“She has to learn her ABCs and numbers before she gets to kindergarten or she will be behind”, my Aunt Theresa firmly told my mother.
I was a two-year-old called Ducky with tiny buck teeth and a pacifier that I would not give up until I was five. I quickly replaced with my thumb. My mother determined to teach me the alphabet, so she sat with me for endless hours reading letters off of alphabet blocks, little wooden cubes, rough and painted in pretty colors. She taught me the alphabet song and we sang it together all the time, at the Laundromat, while she cooked dinner, and while she fed my baby brother. She taught me my numbers, colors, shapes as well; but it was the letters that I was fascinated with.
Later, when I had mastered the alphabet, she began to teach me words. They were just signs on the street like Exit and Stop. They were on the pretty glass bottles the milkman left on our stoop in Brooklyn. I learned words like milk, cream, and butter. They were in books, pretty pictures and all of my alphabet block letters squished together to make stories. I loved stories; by the time I turned three, I could read them on my own. My first clear memory, I am three and Mommy and I were in the library; I thought it was so funny because she sat on the little baby chair. I asked her why she did not sit in the grownup chairs then she explained to me, “I need to sit here so you can read to me, I will be too tall if I sit on a grown-up chair. Besides, the grownup chairs are where you have to be super quiet and that isn’t any fun.” I agreed.
I reached up and I knew just what book I wanted. It was the orange one on the third shelf. It was shiny and on the cover, it had a funny looking thing with a big hat looking at a plate of eggs and ham. Green Eggs and Ham was a funny book and I liked to read it over and over I didn’t know what ham was, but Mommy said I wasn’t allowed to eat ham anyway. I wouldn’t like to eat green eggs either but Sam I Am made the funny guy eat them at the end every time I read it. Sometimes I wanted him to say no, but in the end, it was always the same. I read it to Mommy and it made her so happy. When I was in second grade I had read so many books. I read all the Dr. Seuss books because my cousin John had a set. My favorite books were Little House on the Prairie about Laura Ingalls and the Sweet Pickles books about all these animal people in Pickletown. I loved to read all the time and Mommy ordered us Weekly Reader books which I read over and over.
I loved my teacher in second grade, her name was Mrs. Futterman. She wanted us to read books all the time. She assigned us all kinds of reports on them, how-to’s, book reviews, and regular old reports. Mr. Tinny, the Vice Principal used to come to our class and listen to us read on book report day, which was on Fridays. That was my favorite day. He liked mine so much he asked if he could have it and hung it in his office. Mommy tells me it was amazing, but I wanted to keep them and look at the pictures I drew.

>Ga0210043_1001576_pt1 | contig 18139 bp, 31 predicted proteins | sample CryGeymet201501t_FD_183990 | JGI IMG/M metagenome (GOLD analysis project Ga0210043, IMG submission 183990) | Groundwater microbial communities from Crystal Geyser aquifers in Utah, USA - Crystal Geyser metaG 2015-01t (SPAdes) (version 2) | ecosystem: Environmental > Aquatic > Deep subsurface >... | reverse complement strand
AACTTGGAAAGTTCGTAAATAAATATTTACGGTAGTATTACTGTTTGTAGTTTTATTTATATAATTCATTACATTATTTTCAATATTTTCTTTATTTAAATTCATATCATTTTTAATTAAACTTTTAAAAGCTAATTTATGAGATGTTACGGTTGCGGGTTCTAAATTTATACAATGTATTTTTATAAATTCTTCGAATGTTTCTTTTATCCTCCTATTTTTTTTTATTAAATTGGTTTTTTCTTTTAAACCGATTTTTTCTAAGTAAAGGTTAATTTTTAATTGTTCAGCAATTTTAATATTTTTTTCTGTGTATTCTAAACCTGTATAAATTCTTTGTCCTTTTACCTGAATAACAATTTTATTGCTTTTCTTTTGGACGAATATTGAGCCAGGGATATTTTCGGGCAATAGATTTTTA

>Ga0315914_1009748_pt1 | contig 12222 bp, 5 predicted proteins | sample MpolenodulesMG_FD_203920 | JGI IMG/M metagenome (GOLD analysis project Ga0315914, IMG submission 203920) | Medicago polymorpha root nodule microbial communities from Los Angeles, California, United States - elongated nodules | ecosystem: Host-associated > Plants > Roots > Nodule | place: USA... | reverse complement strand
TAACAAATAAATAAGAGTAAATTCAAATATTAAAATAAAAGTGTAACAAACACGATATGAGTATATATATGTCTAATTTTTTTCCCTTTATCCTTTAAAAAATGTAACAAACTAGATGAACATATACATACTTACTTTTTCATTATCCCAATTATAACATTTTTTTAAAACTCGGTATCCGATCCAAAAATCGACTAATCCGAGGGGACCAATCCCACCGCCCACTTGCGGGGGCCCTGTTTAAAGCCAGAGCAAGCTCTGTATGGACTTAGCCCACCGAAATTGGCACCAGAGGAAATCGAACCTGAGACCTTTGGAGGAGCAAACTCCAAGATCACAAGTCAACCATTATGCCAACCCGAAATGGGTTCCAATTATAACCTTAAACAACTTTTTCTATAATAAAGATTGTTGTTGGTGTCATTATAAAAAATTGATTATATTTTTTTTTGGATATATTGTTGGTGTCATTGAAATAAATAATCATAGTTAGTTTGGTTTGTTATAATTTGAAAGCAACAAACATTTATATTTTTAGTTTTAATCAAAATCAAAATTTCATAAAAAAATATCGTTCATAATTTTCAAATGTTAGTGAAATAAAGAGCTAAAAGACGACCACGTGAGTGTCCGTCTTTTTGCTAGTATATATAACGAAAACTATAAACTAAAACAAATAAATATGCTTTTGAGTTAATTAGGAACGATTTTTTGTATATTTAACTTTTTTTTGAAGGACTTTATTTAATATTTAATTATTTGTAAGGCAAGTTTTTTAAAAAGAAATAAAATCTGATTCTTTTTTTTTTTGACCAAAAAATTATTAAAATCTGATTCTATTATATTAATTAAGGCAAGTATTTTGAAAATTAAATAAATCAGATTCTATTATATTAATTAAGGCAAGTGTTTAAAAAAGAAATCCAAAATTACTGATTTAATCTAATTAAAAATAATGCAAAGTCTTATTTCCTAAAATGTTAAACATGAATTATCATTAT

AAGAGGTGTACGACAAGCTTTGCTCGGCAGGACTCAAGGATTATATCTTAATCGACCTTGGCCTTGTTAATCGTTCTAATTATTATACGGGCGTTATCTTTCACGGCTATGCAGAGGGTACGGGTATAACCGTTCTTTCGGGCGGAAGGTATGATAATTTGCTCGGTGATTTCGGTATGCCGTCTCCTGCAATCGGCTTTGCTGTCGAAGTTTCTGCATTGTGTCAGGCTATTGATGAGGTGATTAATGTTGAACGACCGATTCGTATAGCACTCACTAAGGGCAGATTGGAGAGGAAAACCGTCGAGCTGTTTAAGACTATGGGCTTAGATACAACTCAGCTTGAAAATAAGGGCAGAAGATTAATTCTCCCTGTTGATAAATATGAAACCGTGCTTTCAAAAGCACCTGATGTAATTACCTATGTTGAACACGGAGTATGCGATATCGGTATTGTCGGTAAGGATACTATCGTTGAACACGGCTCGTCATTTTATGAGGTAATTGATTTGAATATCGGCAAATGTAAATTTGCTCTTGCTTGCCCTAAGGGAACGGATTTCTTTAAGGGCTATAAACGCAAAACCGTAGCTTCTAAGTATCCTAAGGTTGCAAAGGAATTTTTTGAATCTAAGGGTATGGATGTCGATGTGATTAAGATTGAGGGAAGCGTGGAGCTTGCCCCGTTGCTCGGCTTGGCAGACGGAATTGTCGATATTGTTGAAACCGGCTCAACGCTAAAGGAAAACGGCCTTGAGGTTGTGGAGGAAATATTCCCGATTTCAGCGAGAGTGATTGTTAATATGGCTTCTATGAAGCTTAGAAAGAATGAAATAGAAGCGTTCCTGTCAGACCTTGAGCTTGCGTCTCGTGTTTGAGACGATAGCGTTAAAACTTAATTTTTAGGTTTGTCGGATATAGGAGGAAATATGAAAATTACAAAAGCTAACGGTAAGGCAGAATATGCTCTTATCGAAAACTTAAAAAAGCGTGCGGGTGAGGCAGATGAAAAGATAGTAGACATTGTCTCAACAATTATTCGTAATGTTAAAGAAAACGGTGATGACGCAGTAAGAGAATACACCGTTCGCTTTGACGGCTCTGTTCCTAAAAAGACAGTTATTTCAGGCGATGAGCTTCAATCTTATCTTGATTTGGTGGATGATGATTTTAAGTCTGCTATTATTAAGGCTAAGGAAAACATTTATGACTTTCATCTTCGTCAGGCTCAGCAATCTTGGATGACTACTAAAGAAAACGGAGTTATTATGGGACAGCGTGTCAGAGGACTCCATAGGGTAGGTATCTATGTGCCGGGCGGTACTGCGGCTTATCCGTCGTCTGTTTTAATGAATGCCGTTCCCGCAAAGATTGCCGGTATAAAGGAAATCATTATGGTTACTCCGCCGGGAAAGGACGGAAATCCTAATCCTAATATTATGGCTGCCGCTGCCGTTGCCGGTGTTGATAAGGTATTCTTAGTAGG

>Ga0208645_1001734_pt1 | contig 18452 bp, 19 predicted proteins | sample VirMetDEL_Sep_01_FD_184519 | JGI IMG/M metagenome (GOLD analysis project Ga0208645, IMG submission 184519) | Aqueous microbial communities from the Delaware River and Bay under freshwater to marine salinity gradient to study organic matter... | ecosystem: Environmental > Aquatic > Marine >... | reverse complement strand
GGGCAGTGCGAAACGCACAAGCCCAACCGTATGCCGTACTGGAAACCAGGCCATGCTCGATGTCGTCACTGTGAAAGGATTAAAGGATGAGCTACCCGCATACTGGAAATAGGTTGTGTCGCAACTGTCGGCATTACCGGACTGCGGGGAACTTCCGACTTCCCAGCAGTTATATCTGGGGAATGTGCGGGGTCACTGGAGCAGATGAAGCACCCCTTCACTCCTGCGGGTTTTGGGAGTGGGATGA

When Citywide reading test results came back, I scored the highest score in the whole school. I had a ninth-grade reading level they told me, but I didn’t know what that was because my school only had a sixth grade and under. I got to go to the Honor Roll ceremony at nighttime and wear assembly, do tricks with my baton in front of everyone and even hold a real lit candle. Mommy came and she put my hair into pretty ponytails with big red ribbon bows.
The first writing experience I truly enjoyed was in fourth grade. Butterflies swarmed in my nine-year-old belly. The hard wooden school desk chair beneath me felt cumbersome. I smoothed down the page in my black marble composition notebook, my words splattered across it in little girl hand. The pungent smell of cafeteria food assaulted the air. I prayed that the teacher didn’t call on me.
Mrs. Reese looked over to me, her eyes grazing just above her heavy-rimmed glasses; her curly brunette wig was slightly askew, “Are you ready Jemile?”
Every week, we took our spelling words and on Thursday we are told to take them and make a story with them. My stories were a series about a bear family. In my stories my bear family did things my family would never do; they went camping and on vacations, they play games together and went to the beach. They are also nice to each other and when the kids did something wrong the parents scolded instead of hitting. They are how I wished my family really was.
My classmates fidgeted in their seats, the monotony of the school day already falling upon their spirits. A small sound emerged from the paper crinkling within my tiny hands. My shoes made a small squeaking sound as I rubbed them nervously in small circles on the white linoleum tiled floor. I removed the strands of hair from my mouth that always seems to bother everyone, kids always asking me, “Why do you chew your hair? That’s so weird, you’re a freak.” But at that moment they wanted me to read. They gazed towards me anticipating what will happen next to brother and sister Bear. The previous week Papa Bear announced that they were going to get a pet and it would be a surprise. Some of the kids asked me all week, “What kind of pet is it, a dog, a cat, or a stupid boring goldfish?” I loved writing; I hated speaking in front of the class. Eyes stared at me, impatient and curious. I read.
Note: This piece was written for an English Autobiography Writing course at Hunter College in 2013. The assignment was to write about our first memories of reading and writing.